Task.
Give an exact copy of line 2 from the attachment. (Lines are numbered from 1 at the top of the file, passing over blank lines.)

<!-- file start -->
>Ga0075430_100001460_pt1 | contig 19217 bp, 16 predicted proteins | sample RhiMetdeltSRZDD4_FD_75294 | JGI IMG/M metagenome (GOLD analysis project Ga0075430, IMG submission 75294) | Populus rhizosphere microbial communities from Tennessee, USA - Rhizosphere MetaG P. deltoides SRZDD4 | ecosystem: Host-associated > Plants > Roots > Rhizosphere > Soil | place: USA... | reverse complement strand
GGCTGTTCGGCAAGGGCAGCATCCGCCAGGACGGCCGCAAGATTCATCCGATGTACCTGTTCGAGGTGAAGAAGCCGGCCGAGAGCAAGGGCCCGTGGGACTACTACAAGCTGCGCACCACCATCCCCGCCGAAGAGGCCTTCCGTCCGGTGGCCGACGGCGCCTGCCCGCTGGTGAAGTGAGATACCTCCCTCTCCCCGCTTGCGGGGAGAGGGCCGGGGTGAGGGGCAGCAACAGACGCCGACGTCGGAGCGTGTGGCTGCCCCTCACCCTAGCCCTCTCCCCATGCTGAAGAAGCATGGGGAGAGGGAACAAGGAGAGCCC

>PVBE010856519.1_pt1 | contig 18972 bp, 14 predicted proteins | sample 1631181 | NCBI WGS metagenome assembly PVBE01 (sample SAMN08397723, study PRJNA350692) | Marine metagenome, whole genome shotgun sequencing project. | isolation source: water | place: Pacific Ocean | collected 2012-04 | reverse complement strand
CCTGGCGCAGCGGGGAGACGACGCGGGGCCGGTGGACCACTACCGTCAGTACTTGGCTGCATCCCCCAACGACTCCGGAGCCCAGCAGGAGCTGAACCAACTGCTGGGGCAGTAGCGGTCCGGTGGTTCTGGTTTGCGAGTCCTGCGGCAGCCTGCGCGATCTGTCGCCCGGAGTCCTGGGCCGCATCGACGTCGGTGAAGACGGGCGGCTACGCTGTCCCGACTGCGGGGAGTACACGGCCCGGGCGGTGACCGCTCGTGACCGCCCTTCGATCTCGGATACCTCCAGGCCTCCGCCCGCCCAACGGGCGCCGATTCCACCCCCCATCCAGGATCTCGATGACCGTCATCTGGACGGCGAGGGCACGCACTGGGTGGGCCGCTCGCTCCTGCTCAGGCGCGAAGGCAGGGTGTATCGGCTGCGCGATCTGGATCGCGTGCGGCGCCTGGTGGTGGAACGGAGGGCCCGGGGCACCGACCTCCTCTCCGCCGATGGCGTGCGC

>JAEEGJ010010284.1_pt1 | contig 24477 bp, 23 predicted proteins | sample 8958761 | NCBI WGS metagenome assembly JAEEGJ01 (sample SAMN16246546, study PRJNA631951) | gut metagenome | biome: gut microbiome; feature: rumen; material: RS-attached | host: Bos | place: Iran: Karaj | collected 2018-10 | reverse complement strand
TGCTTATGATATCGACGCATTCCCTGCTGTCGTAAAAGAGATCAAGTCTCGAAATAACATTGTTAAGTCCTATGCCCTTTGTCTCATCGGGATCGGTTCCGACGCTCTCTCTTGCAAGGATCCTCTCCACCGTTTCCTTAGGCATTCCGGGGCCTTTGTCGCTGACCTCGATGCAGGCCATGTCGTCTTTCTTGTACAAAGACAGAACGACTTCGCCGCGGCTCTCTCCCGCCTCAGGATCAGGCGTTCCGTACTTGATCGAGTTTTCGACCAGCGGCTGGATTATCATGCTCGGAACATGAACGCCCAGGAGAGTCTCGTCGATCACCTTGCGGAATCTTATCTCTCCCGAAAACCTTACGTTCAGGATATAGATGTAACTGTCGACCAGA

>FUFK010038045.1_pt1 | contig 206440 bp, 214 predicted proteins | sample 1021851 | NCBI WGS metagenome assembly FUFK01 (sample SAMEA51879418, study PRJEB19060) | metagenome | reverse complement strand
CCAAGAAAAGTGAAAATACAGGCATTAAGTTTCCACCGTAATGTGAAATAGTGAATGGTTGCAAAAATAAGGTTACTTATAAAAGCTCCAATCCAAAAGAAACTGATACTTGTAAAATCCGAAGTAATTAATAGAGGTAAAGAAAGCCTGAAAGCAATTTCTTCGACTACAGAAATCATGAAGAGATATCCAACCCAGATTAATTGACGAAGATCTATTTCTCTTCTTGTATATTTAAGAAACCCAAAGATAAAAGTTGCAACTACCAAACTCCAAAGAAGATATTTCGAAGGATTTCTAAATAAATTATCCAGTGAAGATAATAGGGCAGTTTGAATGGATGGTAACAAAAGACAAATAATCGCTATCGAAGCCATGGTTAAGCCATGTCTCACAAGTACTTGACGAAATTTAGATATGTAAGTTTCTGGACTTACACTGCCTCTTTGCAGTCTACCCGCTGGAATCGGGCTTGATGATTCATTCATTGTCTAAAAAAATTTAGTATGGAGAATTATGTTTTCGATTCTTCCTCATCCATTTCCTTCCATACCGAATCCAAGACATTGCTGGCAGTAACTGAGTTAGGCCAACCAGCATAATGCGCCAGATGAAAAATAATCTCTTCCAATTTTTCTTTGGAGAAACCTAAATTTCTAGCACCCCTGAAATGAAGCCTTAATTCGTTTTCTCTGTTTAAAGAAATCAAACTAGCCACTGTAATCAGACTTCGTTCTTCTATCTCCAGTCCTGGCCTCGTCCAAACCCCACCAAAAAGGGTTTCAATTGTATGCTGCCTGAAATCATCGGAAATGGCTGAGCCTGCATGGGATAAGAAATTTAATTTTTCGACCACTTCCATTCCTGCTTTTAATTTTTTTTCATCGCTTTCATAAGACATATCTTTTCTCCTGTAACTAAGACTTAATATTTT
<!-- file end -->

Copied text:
GGCTGTTCGGCAAGGGCAGCATCCGCCAGGACGGCCGCAAGATTCATCCGATGTACCTGTTCGAGGTGAAGAAGCCGGCCGAGAGCAAGGGCCCGTGGGACTACTACAAGCTGCGCACCACCATCCCCGCCGAAGAGGCCTTCCGTCCGGTGGCCGACGGCGCCTGCCCGCTGGTGAAGTGAGATACCTCCCTCTCCCCGCTTGCGGGGAGAGGGCCGGGGTGAGGGGCAGCAACAGACGCCGACGTCGGAGCGTGTGGCTGCCCCTCACCCTAGCCCTCTCCCCATGCTGAAGAAGCATGGGGAGAGGGAACAAGGAGAGCCC